Jen Stark’s color-minded hands

By Cara Despain

altThere is something unavoidably charming and analog about Jen Stark’s work. The tactile, precise-yet-handmade quality of her paper sculptures and animations is something that feels somehow influenced, in part, by her visual generation. In the arena of contemporary paper art, she is among the most notable young and prolific artists. Born in 1983 in Miami, Jen Stark creates optically engaging work that carries distinct characteristics of both her birthplace and her age, even if these facets seem mostly subconscious.

The bright and many colors – perhaps reflective, she notes, of Miami’s diverse and colorful cultures, and a stop-motion, do it yourself approach – something contemporary art seem to have regarded more a couple of decades ago than now – to her constructs, animations, and drawings communicate a certain quality in these contexts. But, when all is said and done, the work is more concerned with the visual experience and this is where their impressiveness lies more so than in any conceptual underlay. If you have seen Jen Starks’s work, and if you live in Miami it is very likely that you have (she has shown at Miami MOCA, Carol Jazzar, Fredric Snitzer, Spinello, and 20/20 Projects galleries, The Art Gallery at Government Center, and more) you know that paper and all its qualities are critical to her aesthetic accomplishments.

Something colorful, pliable, and able to have clean edges but easy to cut with exactitude is necessary to compose her layered, gradient pieces. The choice to use paper was based largely on convenience and experimentation. While studying at Maryland Institute College of Art, Stark completed a study-abroad program at the Center for Art and Culture in Aix-en-Provence, France. “I didn’t bring any art supplies, and I tried to get the cheapest material I could find to experiment with,” she says, “so I got a stack of construction paper. Now I use the best material I can find.” This alludes to another reason she found and has stuck with the medium.

“Paper is a very common material”, she says, “something that everyone uses and is exposed to in their everyday lives”. In many ways, it feels like Stark is carrying out some inclination or even fantasy that almost anyone has had when making paper projects – but of course, with the immaculate craft and visual sensibility of an artist. Although paper is common, and relatively easy to work with, her sculptures push the medium to a new level. A true sense of this comes when you consider that they are all completely hand-cut, and eyeballed, and are often of a relatively large scale. There is no-trade off for the level of topographical intensity – each cut and layer is perfectly executed. “The whole handmade thing is a part of my work,” she says regarding inquiries people have made as to why she does not utilize time-saving technology of some kind, “using a laser cutter would cause the work to lose a lot.” The process overall is similar to what, in her mind, her work is most concerned with: the collision of the mathematical and the organic form.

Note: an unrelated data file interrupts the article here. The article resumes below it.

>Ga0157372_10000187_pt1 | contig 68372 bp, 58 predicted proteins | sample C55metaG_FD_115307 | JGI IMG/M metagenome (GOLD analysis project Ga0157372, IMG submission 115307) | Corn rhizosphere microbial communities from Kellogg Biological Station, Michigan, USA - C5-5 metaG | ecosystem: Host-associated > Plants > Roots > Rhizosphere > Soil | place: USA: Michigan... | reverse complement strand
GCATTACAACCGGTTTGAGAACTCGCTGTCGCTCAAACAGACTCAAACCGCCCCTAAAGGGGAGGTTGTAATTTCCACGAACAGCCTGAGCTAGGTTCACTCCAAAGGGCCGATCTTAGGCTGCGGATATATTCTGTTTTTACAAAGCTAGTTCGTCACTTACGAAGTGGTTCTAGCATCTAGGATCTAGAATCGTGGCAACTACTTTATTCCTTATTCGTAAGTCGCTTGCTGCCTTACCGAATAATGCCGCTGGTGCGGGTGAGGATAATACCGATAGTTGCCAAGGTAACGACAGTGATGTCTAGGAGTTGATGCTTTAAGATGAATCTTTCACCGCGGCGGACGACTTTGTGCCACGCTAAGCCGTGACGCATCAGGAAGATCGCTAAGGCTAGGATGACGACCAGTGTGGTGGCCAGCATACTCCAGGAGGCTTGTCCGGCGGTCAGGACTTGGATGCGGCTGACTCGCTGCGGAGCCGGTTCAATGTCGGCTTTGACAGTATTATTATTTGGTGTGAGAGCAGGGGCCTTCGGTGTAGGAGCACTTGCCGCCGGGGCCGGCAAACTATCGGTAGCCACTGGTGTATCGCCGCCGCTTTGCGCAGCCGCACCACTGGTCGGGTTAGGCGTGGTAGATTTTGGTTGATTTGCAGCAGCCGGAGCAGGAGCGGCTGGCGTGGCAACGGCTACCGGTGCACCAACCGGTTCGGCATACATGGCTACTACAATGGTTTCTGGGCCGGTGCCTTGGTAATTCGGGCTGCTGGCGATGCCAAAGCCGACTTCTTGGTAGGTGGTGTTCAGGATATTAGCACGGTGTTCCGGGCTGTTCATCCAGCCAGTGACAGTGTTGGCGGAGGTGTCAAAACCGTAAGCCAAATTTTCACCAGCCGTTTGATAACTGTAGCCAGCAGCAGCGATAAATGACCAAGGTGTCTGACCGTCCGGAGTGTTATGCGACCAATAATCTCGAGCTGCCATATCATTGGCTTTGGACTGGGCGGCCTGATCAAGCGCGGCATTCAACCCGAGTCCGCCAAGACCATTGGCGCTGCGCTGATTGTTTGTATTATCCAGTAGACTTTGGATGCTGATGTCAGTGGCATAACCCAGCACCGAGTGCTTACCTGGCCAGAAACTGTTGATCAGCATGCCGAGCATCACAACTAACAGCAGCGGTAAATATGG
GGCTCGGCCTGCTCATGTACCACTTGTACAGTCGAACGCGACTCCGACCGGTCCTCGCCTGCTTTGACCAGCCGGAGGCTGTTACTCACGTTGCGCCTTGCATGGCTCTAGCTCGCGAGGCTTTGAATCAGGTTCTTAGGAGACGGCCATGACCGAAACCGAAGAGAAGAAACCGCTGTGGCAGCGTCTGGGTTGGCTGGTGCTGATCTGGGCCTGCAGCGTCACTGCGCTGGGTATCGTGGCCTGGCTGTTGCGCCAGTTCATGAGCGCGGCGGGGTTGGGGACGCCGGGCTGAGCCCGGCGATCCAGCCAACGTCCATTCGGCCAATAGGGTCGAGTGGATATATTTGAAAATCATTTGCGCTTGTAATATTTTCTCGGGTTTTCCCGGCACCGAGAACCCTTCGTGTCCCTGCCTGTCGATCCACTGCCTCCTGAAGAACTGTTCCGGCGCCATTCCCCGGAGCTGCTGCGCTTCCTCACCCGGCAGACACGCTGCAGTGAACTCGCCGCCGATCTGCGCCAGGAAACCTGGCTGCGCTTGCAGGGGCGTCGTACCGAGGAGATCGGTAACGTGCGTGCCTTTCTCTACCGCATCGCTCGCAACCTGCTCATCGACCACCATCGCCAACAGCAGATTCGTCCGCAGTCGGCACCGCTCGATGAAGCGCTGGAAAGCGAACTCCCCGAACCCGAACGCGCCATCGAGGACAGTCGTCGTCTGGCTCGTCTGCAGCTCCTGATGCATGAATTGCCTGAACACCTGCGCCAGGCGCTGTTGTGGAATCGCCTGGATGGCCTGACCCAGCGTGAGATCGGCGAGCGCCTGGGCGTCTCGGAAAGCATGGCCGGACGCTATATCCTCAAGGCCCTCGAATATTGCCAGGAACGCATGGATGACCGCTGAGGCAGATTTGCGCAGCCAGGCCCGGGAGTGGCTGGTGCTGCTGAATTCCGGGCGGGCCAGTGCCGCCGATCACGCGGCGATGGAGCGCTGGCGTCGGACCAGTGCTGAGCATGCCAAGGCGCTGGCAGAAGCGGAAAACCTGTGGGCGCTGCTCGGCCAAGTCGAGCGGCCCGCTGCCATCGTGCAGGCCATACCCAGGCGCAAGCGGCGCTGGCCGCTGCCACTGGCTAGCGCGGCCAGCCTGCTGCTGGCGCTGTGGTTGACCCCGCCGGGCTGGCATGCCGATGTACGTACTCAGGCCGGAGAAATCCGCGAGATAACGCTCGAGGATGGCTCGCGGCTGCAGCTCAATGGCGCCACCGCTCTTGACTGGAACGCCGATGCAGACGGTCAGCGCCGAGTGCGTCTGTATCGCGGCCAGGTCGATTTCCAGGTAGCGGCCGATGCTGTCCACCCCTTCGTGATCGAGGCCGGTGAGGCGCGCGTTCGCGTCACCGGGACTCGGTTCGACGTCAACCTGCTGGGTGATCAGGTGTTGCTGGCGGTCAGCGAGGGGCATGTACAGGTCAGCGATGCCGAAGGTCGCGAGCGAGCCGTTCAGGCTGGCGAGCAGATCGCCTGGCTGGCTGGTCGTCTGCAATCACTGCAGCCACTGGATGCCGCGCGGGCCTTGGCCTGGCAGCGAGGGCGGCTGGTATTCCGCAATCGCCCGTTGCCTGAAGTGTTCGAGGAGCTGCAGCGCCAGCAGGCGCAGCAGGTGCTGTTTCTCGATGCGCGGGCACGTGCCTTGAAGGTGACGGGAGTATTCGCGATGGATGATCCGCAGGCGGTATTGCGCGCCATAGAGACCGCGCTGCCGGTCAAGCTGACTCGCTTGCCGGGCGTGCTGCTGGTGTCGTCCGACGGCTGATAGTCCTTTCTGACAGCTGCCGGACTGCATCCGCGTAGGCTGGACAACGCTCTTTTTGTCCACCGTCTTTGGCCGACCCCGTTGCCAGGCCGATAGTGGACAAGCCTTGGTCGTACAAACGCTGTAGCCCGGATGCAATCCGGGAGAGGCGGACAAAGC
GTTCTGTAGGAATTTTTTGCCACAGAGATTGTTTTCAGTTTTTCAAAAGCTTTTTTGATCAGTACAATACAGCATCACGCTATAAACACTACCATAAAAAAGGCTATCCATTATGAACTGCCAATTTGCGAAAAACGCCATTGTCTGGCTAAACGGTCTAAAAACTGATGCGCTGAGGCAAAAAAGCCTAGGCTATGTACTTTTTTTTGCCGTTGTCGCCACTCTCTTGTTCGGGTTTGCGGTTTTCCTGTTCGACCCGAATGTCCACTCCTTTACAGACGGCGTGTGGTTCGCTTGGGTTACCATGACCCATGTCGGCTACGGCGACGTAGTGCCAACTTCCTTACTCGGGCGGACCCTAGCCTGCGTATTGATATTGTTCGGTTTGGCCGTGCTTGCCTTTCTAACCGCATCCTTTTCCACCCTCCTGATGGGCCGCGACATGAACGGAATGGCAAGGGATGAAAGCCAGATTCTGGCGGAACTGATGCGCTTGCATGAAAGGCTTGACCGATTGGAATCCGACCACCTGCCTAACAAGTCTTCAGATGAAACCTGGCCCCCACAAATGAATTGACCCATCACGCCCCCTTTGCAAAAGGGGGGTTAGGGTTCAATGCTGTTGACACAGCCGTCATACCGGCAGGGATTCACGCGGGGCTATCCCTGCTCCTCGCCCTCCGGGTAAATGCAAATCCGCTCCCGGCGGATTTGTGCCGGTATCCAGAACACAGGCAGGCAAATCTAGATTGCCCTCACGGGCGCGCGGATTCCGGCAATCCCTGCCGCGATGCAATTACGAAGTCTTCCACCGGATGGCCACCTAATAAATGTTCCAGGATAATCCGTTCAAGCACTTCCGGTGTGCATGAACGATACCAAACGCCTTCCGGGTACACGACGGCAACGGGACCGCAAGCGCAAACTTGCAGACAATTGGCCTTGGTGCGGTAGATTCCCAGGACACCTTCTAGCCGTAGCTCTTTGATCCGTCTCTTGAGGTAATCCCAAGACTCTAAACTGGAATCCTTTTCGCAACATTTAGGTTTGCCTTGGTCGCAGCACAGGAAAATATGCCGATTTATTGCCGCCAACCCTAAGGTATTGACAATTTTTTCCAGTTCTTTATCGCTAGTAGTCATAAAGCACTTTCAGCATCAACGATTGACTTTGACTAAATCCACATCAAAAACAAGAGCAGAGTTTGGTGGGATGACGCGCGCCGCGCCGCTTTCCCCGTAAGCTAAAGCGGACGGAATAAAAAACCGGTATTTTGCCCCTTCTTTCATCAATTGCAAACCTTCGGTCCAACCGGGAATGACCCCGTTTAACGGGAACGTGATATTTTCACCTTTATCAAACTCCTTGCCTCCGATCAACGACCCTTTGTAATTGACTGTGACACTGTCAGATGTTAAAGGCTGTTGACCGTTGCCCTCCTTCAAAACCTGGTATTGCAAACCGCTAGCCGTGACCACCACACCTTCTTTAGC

Much of Stark’s work, as she notes, is an exploration for her – she is inspired by shapes in nature, and due to the bold, fun, and folded design, this more science-based idea may not be readily apparent in some of the pieces. The shapes she is interested in exploring are more elusive – mathematical, geometric, and organic forms that are naturally occurring, and the underlying, eventual structure that composes any and every thing in the natural world. The notion of this microscopic view, with its underlying order, lends itself to the way her work is created and functions. Layer upon layer, the pieces create undulating forms, exemplified in motion in the animations that are both macroscopic and microscopic in and of themselves. They seem to expand and collapse simultaneously, and although these layers are hand-cut and one of a kind, they ultimately amass into a larger form that is systematic , and requires structure.  This is not unlike the molecular lattices or earth strata that comprise things far larger than any of their constituents.